Dead End (1985) Emerson Bixby the director of the movie says: "Dead End" was never released. I shot it on video with a budget of maybe fifteen hundred dollars, made several copies to send to small-time distribution companies, and nothing ever happened. None of the distributors responded, and the ten or so copies kept by myself and some of the crew are -...


11

The film Swordfish (2001) has part of its plot around this particular subject. The good guys always winning, the bad guy losing; and the whole idea is for the audience to feel happy. It's also an example of where arguably the bad guy does win. He does get to head off into the sunset having done what he intended. Okay, he paints himself as a good guy, but ...


10

From IMDb's own explanation, the following explains how their rankings are determined How do you calculate the rank of movies and TV shows on the Top 250 Rated Charts? The following formula is used to calculate the Top Rated 250 titles. This formula provides a true 'Bayesian estimate', which takes into account the number of votes each title ...


10

There is a tradition in storytelling that dictate that the bad guy "wins" in the end. This is mostly prevalent in horror/ghost stories and can be found in almost all human cultures. In most of these types of stories, the story structure is almost always a horror reveal where the story ends with the protagonist realising or confronting the real ghost/horror ...


9

The Man Who Shot Liberty Valance This is a truly great movie that I would recommend to anyone. Depending on your definition of "shot first" this movie might be on topic. As you can see this more of a "dry gulch" or assassination than a pure "shoot first" like when Indiana Jones brought a gun to a sword fight. The Sons of Katie Elder Here is another ...


9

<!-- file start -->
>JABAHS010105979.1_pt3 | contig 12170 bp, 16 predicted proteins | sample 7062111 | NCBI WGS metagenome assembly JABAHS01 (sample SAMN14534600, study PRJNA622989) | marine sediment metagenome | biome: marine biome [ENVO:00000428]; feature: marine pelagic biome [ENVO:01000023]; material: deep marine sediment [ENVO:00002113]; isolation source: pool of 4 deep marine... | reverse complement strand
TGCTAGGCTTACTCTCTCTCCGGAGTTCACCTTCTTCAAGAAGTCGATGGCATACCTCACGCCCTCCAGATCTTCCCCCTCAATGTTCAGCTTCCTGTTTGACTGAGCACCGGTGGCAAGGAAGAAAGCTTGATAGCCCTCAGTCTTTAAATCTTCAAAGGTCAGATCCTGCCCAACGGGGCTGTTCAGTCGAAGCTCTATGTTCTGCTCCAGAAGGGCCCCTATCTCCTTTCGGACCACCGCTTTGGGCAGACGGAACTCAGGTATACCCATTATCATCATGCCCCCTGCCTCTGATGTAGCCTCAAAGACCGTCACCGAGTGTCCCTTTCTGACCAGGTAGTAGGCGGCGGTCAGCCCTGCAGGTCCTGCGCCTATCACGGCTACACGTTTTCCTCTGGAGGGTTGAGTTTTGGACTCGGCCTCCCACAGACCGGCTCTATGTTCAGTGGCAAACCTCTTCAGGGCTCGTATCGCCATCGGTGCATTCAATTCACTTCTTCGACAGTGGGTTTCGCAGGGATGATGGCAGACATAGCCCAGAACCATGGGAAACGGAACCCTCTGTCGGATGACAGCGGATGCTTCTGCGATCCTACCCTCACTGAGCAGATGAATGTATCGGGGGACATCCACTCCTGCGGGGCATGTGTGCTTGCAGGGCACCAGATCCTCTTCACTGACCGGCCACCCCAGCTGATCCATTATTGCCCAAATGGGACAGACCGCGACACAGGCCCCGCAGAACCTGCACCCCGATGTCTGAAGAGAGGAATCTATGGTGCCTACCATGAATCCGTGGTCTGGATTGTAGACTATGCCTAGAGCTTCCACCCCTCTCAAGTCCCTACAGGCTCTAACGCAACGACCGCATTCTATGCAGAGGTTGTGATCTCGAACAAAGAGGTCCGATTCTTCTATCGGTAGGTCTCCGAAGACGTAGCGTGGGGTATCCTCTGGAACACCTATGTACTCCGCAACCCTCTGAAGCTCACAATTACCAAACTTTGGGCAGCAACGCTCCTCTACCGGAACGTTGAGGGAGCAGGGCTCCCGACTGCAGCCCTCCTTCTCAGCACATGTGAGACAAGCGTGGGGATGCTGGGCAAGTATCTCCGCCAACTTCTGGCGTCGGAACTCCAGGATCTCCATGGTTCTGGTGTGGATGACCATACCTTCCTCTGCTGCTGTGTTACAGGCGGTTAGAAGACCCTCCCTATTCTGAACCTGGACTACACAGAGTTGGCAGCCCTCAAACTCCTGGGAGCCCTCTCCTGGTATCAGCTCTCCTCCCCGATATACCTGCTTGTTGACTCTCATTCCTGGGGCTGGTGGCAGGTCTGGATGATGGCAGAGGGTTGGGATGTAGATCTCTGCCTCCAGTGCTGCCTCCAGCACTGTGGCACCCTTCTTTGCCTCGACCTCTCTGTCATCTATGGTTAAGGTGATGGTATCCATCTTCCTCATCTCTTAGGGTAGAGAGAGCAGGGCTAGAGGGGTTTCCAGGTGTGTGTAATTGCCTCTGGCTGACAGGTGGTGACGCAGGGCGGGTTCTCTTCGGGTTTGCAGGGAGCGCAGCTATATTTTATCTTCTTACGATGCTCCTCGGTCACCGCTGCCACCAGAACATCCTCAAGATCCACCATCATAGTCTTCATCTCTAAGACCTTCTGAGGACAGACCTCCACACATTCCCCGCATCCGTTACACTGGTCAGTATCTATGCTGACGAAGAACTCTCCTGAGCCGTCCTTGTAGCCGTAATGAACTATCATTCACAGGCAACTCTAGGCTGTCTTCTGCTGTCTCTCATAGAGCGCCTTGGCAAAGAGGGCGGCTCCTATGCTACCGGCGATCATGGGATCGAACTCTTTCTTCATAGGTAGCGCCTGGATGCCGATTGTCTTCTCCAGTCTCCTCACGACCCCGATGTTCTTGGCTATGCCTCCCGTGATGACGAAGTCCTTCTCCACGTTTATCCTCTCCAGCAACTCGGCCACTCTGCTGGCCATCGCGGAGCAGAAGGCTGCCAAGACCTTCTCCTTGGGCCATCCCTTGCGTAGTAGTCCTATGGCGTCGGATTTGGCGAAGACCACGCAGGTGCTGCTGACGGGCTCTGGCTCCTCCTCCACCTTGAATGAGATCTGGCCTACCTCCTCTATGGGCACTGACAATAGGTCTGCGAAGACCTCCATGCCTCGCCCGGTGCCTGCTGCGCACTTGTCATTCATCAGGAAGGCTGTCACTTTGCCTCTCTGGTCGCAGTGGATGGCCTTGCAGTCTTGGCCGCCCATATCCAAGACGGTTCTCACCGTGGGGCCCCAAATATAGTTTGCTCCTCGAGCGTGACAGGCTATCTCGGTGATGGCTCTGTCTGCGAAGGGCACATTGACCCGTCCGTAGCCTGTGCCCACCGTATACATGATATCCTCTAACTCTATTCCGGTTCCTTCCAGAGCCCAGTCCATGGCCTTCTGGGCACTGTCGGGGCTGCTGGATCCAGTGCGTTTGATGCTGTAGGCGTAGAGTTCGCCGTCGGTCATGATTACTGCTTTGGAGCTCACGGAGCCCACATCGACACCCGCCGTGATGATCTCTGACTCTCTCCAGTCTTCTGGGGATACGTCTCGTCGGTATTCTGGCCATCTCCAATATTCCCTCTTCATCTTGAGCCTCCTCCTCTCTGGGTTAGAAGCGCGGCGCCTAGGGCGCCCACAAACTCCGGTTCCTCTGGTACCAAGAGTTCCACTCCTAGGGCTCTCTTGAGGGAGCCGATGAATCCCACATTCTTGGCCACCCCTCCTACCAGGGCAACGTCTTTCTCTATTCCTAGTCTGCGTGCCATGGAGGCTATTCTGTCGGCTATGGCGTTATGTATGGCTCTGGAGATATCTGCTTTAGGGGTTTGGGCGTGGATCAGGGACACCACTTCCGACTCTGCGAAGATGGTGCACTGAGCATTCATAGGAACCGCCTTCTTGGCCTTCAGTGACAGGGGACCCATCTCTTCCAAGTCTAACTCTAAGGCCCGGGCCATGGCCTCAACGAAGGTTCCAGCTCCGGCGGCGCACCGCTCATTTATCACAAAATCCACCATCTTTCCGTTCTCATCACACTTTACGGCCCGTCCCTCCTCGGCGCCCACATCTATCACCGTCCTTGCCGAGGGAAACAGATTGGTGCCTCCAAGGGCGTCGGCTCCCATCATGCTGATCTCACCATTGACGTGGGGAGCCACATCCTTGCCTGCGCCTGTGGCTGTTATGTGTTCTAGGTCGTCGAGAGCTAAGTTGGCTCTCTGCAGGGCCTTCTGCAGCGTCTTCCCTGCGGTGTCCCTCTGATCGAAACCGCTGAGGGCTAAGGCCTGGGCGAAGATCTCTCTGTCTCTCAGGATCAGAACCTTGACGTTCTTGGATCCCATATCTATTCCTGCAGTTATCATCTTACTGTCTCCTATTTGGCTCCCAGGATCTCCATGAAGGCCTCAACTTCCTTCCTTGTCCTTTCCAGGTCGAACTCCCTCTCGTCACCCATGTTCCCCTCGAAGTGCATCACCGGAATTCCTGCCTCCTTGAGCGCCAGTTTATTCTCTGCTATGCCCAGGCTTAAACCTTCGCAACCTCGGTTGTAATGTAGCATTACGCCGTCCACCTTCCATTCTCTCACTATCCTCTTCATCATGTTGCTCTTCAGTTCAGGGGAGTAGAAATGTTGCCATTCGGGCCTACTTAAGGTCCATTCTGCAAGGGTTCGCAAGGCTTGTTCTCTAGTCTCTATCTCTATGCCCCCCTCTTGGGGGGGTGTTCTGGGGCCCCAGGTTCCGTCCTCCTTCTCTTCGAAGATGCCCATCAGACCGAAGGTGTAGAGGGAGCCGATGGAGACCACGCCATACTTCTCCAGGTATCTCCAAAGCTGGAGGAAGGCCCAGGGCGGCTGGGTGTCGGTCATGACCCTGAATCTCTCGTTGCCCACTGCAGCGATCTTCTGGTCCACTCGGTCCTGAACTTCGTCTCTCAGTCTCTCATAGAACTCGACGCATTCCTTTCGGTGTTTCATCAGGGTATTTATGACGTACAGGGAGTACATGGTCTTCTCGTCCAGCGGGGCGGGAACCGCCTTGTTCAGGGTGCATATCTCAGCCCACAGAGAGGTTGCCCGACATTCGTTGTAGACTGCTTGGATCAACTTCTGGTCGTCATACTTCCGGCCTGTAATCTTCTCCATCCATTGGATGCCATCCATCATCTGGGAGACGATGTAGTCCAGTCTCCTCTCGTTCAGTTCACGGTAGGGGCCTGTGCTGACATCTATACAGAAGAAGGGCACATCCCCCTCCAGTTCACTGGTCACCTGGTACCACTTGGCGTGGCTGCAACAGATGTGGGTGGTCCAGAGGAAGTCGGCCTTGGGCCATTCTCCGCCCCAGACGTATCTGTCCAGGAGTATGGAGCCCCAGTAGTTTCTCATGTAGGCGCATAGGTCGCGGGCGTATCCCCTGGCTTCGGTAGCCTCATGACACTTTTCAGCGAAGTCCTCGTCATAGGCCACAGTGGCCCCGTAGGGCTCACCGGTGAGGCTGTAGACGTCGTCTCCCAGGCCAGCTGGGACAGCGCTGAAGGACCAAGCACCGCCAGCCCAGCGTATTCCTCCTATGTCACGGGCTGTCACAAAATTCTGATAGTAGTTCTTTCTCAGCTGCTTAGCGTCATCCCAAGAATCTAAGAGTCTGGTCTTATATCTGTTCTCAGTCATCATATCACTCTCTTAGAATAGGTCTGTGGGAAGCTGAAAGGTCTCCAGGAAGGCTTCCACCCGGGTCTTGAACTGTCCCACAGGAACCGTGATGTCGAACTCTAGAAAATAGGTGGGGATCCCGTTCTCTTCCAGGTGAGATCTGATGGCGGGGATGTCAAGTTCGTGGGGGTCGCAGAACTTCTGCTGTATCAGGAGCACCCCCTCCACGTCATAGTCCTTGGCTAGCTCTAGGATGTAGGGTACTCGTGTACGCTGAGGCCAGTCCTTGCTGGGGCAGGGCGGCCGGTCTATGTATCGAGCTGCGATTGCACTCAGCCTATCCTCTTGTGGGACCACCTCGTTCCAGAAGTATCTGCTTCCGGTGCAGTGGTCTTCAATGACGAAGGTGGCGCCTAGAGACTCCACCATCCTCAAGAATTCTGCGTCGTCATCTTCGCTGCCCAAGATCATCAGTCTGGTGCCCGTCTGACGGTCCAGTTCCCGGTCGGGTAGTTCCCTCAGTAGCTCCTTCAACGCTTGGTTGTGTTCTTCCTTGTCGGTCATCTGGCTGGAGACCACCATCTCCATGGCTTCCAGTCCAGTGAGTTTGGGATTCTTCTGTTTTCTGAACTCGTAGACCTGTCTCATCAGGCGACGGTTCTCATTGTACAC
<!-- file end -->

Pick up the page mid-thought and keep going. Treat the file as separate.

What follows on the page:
First one that comes to mind is The Usual Suspects Without giving it away, the plot takes you in one direction, before an abrupt (and clever) plot twist, and the result is that the main villain (Keyser Soze) wins. We don't tend to get stories with the villan as winner, we tend to follow the heroic character and so invest feelings in them.


8

I haven't seen it to confirm that every single actor is a little person, but The Terror of Tiny Town is the film that comes immediately to mind.


8

You are 100% correct. According to this excellent article on Kotaku, pretty much everything most people assume about ninjas—black pajamas, throwing stars, swords, etc…—is utter nonsense. The traditional role that grew to be known as a “ninja” was simply that of a spy. As Matt Alt—co-author of the book Ninja Attack—explains: A 15th century ninja would ...


7

From Wikipedia, excerpt on 3D films: The first 3D feature film was Nat Deverich's 5-reel melodrama Power of Love (US '22), starring Terry O'Neil and Barbara Bedford. It premiered at the Ambassador Hotel Theater, Los Angeles, on September 27, 1922.


6

The British Carry-On films franchise consists of 31 films, all directed by Gerald Thomas, the actors and their film appearances in the series who beat the John Wayne record are Kenneth Williams (25), Joan Sims (24) and Charles Haughtry (23) .


5

There are a lot of great mockumentary style comedy shows such as The Office, Parks and Recreation, Modern Family, etc. My question is who invented this style? Who was the first to make a show or a movie that way? Early examples of mockumentaries. The general genre of what you describe is known as a “mockumenary”. An early example of this genre is ...


5

The earliest one I could think of that answers all those criteria is A Florida Enchantment from 1914. The 63 minute silent film is about a woman taking a magical seed which transforms her into a man. (It's also one of the earliest examples of a plot with gay and bisexual themes). It ends with the heroine realizing that it was all a dream. Another early ...


5

This question is likely to suffer from debates over what constitutes the original cast; whether you count factual TV, coverage of public events, etc; and what constitutes renewal as opposed to a one-off special, sequel, film spin-off, etc: many TV shows have seen one-off reunions, etc. The longest gap I know is The Jetsons which returned after 22 years in ...


5

The accent you are describing is known as the Mid-Atlantic dialect. Here are a couple articles on the matter: #1, #2, #3 I find it odd that three articles have been written on this subject matter, by the magazine The Atlantic and in couple year time span no less. But as sure as it sounds odd to us, contemporary films will sound odd to future generations.


5

As with all tropes, it's very complex to really identify when the cliché began - are we looking for the earliest horror film where a black person died first, or a film after which there was a notable trend? Spider Baby, Or The Maddest Story Ever Told from 1967 is a possible contender, where a black person dies in the very first scene. However, it's ...